Not optimized

An EBS volume is considered not optimized when Compute Optimizer has identified a volume type, volume size, or IOPS specification that can provide better performance or cost for your workload.

Optimized

An EBS volume is considered optimized when Compute Optimizer determines that the volume is correctly provisioned to run your workload, based on the chosen volume type, volume size, and IOPS specification. For optimized resources, Compute Optimizer might sometimes recommend a new generation volume type.

Lambda functions

The following findings classifications apply to Lambda functions.

Classification Description

Not optimized

A Lambda function is considered not optimized when Compute Optimizer has identified that its configured memory or CPU power (which is proportional to the configured memory) is under-provisioned or over-provisioned. In this case, Compute Optimizer generates a recommendation that can provide better performance or cost for your workload.

When a function is not optimized, Compute Optimizer displays a finding reason of either Memory under-provisioned or Memory over-provisioned.

Optimized

A Lambda function is considered optimized when Compute Optimizer determines that its configured memory or CPU power (which is proportional to the configured memory) is correctly provisioned to run your workload.

Unavailable

Compute Optimizer was unable to generate a recommendation for the function. This could be because the function has not met the requirements of Compute Optimizer for Lambda functions, or the function does not qualify for a recommendation.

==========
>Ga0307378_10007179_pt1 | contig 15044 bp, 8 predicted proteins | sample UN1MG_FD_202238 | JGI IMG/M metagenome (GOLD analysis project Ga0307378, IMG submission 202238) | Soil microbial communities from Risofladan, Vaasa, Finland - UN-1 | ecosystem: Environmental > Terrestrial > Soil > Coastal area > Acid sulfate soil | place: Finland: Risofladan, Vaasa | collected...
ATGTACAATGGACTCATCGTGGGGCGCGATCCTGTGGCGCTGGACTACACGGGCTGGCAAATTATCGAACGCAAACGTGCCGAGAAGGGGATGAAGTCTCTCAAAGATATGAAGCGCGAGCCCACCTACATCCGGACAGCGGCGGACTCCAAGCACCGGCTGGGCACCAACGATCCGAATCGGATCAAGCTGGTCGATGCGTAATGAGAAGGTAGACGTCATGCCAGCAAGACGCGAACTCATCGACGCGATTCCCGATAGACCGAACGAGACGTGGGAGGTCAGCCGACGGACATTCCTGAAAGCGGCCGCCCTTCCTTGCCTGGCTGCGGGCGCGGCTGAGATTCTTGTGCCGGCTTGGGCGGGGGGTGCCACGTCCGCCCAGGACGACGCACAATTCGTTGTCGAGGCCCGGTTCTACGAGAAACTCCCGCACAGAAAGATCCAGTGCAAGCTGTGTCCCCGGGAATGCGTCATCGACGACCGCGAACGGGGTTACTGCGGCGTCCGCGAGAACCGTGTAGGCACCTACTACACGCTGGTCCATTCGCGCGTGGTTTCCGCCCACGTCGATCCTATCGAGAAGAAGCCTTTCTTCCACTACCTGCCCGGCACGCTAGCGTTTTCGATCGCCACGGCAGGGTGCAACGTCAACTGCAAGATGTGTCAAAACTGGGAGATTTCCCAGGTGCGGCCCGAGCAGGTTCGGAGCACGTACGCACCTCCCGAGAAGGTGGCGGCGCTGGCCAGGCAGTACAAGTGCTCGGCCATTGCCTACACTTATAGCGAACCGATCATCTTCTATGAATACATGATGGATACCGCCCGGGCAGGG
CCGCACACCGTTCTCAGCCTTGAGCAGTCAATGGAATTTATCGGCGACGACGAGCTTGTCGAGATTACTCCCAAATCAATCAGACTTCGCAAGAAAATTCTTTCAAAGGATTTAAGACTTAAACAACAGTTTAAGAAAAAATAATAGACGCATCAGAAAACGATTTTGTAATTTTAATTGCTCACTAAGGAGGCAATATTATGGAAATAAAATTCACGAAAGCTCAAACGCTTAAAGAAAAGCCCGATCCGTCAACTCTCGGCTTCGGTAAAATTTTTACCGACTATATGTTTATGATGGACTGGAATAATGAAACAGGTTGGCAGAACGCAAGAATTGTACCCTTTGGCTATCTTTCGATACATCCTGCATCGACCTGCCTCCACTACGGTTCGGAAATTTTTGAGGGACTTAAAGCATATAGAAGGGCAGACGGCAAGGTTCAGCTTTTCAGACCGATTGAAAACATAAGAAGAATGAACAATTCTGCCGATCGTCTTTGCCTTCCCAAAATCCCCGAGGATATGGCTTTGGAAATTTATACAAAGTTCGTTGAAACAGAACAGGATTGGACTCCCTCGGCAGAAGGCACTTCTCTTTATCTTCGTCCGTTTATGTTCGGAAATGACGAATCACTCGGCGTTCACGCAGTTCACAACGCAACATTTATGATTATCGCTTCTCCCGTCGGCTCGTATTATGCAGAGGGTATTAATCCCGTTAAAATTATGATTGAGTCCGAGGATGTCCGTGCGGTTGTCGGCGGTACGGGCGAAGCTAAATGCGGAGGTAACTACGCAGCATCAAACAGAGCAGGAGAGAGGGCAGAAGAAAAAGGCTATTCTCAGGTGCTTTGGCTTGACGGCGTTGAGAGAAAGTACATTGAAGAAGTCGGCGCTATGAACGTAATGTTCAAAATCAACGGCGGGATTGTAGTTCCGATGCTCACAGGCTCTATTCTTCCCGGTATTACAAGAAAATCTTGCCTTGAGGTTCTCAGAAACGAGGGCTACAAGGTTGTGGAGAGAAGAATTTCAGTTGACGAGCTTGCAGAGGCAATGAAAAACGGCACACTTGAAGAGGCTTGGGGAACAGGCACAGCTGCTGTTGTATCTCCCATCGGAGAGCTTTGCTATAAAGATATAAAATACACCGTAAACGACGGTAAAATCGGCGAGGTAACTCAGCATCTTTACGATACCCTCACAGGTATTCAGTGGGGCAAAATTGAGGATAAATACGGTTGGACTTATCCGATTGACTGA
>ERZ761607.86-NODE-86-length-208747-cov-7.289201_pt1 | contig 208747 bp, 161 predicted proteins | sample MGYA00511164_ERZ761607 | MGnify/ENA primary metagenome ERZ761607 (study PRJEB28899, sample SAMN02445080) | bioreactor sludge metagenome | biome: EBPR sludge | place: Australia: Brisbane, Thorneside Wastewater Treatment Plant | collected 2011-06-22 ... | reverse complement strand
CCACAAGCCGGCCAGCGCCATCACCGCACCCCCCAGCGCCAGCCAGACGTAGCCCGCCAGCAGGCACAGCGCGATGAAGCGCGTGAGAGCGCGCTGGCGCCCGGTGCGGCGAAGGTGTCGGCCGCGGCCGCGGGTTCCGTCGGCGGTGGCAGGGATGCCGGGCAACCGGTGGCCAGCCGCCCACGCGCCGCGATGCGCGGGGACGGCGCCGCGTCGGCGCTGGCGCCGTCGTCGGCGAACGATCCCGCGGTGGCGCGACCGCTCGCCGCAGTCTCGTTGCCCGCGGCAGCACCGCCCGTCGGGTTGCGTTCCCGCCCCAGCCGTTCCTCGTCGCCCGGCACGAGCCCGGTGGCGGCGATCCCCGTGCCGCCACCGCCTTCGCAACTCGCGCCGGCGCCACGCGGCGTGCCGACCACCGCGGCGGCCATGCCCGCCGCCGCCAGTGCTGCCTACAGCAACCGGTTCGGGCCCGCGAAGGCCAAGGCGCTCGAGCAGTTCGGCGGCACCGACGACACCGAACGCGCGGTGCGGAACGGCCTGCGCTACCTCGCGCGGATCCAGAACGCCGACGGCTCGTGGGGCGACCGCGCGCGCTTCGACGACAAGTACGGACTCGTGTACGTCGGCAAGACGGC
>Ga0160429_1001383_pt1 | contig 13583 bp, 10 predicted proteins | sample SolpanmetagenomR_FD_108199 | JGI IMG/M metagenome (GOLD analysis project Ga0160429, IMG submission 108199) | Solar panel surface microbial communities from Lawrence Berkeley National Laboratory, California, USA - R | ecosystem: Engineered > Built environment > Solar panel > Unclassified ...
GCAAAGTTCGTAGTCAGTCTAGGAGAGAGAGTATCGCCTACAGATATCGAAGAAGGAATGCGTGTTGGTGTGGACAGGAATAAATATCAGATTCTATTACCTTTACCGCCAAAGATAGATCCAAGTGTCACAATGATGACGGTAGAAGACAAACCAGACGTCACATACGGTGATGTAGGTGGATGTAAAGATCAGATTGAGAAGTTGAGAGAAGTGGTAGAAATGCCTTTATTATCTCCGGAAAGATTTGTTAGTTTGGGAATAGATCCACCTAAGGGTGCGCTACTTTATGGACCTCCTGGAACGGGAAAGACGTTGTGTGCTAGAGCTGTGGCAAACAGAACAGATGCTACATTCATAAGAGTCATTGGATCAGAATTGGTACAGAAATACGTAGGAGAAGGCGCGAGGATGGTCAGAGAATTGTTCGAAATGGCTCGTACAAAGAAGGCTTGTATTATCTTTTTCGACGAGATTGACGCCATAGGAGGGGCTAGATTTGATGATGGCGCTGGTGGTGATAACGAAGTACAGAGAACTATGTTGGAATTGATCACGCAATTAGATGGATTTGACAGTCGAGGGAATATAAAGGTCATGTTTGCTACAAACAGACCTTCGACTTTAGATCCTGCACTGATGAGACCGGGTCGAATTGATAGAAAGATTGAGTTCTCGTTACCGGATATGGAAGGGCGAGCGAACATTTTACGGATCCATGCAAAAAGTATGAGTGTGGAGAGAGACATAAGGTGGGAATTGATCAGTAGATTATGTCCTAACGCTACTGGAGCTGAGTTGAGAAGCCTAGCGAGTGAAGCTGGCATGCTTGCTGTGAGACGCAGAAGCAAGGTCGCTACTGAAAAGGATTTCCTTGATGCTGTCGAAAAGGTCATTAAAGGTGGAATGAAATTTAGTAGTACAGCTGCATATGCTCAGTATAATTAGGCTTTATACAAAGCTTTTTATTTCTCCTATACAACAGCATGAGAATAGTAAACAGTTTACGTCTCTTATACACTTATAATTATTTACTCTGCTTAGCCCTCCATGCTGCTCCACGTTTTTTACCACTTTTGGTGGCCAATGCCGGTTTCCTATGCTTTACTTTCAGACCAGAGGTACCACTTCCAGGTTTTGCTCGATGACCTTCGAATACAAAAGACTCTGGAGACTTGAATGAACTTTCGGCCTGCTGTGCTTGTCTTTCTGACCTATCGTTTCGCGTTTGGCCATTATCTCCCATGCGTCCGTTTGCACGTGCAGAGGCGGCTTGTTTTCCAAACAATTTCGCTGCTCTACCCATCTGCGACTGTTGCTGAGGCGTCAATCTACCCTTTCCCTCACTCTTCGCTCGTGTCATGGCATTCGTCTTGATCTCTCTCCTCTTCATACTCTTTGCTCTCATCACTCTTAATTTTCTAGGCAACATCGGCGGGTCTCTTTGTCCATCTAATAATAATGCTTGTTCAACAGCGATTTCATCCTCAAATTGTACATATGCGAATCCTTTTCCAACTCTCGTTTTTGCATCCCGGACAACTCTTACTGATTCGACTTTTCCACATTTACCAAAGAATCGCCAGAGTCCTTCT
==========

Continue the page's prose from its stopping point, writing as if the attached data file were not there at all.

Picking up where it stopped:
For this finding classification, Compute Optimizer displays one of the following finding reasons:

  • Insufficient data when the function does not have sufficient metric data for Compute Optimizer to generate a recommendation.

  • Inconclusive when the function does not qualify for a recommendation because the function has configured memory greater than 1,792 MB, or Compute Optimizer cannot generate a recommendation with a high degree of confidence.

Note

Functions with a finding of Unavailable are not listed in the Compute Optimizer console.

Viewing the dashboard

Use the following procedure to view the dashboard and the optimization findings for your resources.

  1. Open the Compute Optimizer console at https://console.aws.amazon.com/compute-optimizer/.

  2. Choose Dashboard in the navigation pane.

    By default, the dashboard displays an overview of optimization findings for AWS resources across all AWS Regions in the account that you are currently signed in to.

  3. You can perform the following actions on the dashboard:

    • To view the optimization findings for resources in another account, choose Account, and then select a different account ID.

      Note

      The ability to view optimization findings for resources in other accounts is available only if you are signed in to a management account of an organization, you opted in all member accounts of the organization, and trusted access with Compute Optimizer is enabled. For more information, see Accounts supported by Compute Optimizer and Compute Optimizer and AWS Organizations trusted access.

    • To filter findings on the dashboard to one or more AWS Regions, enter the name of the Region in the Filter by one or more Regions text box, or choose one or more Regions in the drop-down list that appears.

    • To clear the selected filters, choose Clear filters next to the filter.

    • To view optimization recommendations, choose the View recommendations link for one of the resource types displayed, or choose the number of resources listed next to a findings classification to view the resources for that classification. For more information, see Viewing resource recommendations.